More voters expect taxes to rise under the Tories than under Labour

Exclusive: ComRes poll for The Independent finds voters less fearful of Labour's tax and spending plans than might be expected

John Rentoul@JohnRentoul
Saturday 13 May 2017 19:26
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In the poll, 86 per cent of people expected Ms May to win the election
In the poll, 86 per cent of people expected Ms May to win the election

More voters expect to pay higher taxes under a Conservative government than under a Labour one, according to a ComRes opinion poll for The Independent. The finding, which contradicts the image of Labour as the tax-and-spend party, comes in the week that the party’s draft manifesto, containing plans to raise taxes on companies and on people earning more than £80,000 a year, was leaked.

The poll gives the Conservatives an 18-point lead, suggesting Theresa May is heading for a majority of 144 seats, the same as Margaret Thatcher’s in 1983. But the Tory lead has been cut from the huge 25-point advantage in the last ComRes poll three weeks ago. The Conservatives are on 48 per cent (down two), Labour on 30 per cent (up five), Liberal Democrats on 10 per cent (down two) and Ukip on 5 per cent (down two).

In a striking finding, most voters, 53 per cent, “would expect to pay more tax if the Conservatives win the general election than if Labour win it”. In a forced-choice question, 47 per cent said the opposite. The poll also found that 86 per cent of people expect Ms May to win the election – just 14 per cent said Jeremy Corbyn was likely to – so it is possible that the answers to the tax question reflect voters’ belief that the Conservatives will win, and will put up taxes. Ms May this week repeatedly refused to rule out rises in “the level of tax”.

In other findings, the poll found limited support for tactical voting. Faced with a choice, 87 per cent said: “I will vote for the party which I think is best for Britain”; only 13 per cent said: “I will consider voting for a party I don't usually support to stop one party winning too large a majority.”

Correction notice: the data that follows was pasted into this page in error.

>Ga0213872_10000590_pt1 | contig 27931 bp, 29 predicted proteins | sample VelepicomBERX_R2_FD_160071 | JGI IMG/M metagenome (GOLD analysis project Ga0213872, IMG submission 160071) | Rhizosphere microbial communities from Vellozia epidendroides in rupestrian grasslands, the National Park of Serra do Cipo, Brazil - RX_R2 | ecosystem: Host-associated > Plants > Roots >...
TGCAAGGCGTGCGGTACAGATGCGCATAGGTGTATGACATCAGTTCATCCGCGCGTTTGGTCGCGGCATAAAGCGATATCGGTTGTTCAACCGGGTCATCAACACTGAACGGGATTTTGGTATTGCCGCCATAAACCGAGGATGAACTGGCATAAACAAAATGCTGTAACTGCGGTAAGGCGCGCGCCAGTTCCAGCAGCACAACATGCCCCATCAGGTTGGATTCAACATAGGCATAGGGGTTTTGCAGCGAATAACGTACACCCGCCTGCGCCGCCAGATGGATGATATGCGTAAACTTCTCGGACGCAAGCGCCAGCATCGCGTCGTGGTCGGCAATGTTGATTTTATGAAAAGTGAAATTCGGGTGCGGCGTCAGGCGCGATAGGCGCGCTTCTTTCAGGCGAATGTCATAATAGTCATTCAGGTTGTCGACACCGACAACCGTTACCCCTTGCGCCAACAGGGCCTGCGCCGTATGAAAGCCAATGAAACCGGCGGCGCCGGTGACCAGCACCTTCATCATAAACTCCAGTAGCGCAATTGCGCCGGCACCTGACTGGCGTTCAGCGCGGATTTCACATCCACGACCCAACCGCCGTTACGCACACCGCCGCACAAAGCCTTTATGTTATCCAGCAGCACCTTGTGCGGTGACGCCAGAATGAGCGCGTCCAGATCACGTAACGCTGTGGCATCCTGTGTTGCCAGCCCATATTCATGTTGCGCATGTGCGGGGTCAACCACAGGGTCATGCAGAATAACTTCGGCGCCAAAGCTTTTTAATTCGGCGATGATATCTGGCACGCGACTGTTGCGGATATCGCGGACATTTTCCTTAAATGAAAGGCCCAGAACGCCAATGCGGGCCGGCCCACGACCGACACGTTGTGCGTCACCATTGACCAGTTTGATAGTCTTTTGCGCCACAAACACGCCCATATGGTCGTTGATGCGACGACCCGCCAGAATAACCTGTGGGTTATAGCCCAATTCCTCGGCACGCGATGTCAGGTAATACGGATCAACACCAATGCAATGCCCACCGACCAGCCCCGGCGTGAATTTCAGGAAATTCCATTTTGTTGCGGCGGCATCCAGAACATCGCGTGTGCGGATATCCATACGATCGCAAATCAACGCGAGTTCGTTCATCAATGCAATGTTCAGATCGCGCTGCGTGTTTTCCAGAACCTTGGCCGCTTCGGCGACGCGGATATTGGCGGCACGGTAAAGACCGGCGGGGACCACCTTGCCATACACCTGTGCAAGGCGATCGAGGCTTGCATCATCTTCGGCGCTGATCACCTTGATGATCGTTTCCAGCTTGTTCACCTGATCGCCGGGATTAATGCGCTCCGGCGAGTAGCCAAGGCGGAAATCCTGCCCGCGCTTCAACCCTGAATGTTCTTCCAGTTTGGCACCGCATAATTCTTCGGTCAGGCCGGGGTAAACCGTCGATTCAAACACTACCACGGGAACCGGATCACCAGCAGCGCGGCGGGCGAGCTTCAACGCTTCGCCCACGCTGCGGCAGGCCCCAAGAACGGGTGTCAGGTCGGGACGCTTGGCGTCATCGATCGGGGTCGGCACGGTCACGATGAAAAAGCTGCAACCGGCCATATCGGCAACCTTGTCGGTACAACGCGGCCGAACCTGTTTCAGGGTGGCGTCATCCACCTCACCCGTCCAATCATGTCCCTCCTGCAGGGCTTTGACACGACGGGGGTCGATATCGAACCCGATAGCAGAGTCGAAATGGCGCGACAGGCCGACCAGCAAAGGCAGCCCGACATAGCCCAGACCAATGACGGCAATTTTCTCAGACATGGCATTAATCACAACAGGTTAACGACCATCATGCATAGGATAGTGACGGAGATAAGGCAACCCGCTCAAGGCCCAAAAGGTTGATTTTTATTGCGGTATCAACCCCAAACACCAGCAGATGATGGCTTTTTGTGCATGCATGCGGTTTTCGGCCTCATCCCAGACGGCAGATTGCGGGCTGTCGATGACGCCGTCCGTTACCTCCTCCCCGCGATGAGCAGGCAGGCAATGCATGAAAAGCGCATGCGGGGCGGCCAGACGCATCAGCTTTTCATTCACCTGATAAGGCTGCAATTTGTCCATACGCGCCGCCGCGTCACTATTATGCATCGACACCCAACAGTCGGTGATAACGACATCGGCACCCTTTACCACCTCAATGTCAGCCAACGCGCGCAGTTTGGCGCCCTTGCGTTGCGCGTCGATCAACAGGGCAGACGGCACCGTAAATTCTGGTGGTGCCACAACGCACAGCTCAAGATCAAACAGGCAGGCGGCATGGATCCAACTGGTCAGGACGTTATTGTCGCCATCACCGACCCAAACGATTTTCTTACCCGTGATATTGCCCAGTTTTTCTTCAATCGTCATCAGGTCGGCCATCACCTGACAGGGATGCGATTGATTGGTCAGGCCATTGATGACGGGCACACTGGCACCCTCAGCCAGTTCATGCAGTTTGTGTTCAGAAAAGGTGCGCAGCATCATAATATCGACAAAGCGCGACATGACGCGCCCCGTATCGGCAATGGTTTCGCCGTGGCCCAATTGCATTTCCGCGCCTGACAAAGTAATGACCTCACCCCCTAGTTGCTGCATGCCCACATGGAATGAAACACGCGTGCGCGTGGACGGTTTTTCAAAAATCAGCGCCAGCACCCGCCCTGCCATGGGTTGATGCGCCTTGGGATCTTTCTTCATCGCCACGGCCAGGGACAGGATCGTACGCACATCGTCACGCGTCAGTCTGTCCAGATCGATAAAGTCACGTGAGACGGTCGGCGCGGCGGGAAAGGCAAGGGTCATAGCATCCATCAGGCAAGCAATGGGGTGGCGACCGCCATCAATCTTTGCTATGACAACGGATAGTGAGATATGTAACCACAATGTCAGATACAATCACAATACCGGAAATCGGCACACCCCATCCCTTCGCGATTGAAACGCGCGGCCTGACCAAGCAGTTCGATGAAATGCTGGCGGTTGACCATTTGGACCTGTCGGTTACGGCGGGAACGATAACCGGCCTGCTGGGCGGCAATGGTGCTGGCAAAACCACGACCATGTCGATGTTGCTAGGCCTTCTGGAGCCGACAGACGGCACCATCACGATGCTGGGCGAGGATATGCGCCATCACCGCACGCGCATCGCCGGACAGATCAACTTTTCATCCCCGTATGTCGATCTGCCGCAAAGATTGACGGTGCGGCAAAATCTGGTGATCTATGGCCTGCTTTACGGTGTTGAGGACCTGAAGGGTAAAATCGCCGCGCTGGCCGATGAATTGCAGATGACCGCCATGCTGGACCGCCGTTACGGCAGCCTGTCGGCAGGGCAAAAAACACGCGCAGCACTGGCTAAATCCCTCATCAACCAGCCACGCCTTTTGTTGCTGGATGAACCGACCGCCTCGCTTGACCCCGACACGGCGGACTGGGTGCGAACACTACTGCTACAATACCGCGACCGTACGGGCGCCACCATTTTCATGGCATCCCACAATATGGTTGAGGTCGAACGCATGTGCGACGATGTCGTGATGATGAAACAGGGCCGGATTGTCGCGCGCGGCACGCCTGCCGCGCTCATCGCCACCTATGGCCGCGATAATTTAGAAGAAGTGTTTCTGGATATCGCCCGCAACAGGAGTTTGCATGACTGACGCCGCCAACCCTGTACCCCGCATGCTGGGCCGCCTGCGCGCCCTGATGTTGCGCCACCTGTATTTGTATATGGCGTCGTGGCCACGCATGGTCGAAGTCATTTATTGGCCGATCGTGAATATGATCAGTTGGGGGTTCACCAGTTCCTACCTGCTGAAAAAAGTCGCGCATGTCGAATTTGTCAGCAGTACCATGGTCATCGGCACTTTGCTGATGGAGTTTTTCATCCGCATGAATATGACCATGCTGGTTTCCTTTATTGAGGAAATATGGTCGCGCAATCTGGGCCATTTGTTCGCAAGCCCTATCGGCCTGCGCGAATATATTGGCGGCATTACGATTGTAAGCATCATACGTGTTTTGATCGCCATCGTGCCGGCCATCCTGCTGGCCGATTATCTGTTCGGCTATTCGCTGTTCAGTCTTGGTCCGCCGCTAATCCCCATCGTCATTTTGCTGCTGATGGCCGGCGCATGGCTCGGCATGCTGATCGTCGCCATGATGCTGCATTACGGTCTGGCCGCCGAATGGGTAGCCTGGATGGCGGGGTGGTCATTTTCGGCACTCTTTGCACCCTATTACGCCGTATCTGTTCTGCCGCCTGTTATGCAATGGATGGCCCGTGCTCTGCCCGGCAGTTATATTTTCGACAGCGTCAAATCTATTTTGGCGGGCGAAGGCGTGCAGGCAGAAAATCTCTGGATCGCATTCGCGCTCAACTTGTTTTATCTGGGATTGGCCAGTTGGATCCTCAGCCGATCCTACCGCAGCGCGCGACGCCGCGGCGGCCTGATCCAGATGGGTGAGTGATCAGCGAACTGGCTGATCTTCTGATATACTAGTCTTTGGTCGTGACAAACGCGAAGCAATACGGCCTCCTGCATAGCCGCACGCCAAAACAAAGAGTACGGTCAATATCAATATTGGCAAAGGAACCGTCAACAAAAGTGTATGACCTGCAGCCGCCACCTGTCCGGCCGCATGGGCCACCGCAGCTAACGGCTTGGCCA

It found that most voters – 53 per cent – “do not believe Theresa May when she says she wants to try and help people who are ‘just about managing’”; 47 per cent say they do believe her. And with less than four weeks to go to polling day a third of voters – 32 per cent – have yet to make up their minds how to vote.

When asked to compare party leaders, Ms May was seen as “best to lead Britain’s negotiations over Brexit” by 50 per cent as against 15 per cent for Mr Corbyn; “most likely to keep Britain safe from terrorism” by 47 per cent to 14 per cent; and “most likely to reduce net migration to the UK” by 38 per cent to 9 per cent”. On this question, Mr Corbyn was ranked third behind Paul Nuttall, leader of Ukip, on 18 per cent.

Mr Corbyn was seen as “most likely to deliver improvements to the NHS” by 38 per cent to 28 per cent for Ms May, and the Labour leader was also seen as “best to look after the interests of hard-working families” by 35 per cent to 32 per cent for Ms May. Significantly, the Prime Minister, who wants to extend selection in schools, was seen as “most likely to raise school standards” by 35 per cent to 28 per cent for Mr Corbyn.

Ms May, who on Tuesday appeared on BBC1’s The One Show with Philip, her husband, also won the “desert island” test, with 26 per cent saying she was “the one I’d most want to be stranded on a desert island with”: 19 per cent opted for Mr Corbyn; 8 per cent preferred Tim Farron, leader of the Lib Dems; 3 per cent Mr Nuttall; and 3 per cent – 40 per cent in Scotland – Nicola Sturgeon, leader of the SNP. But 41 per cent did not want to be stranded with any of them.

ComRes interviewed 2,007 GB adults online 10-12 May 2017. Data were weighted to be demographically representative of all adults and by past vote recall. Voting intention figures are calculated using the ComRes Voter Turnout Model. ComRes is a member of the British Polling Council and abides by its rules. Full tables on the ComRes website.

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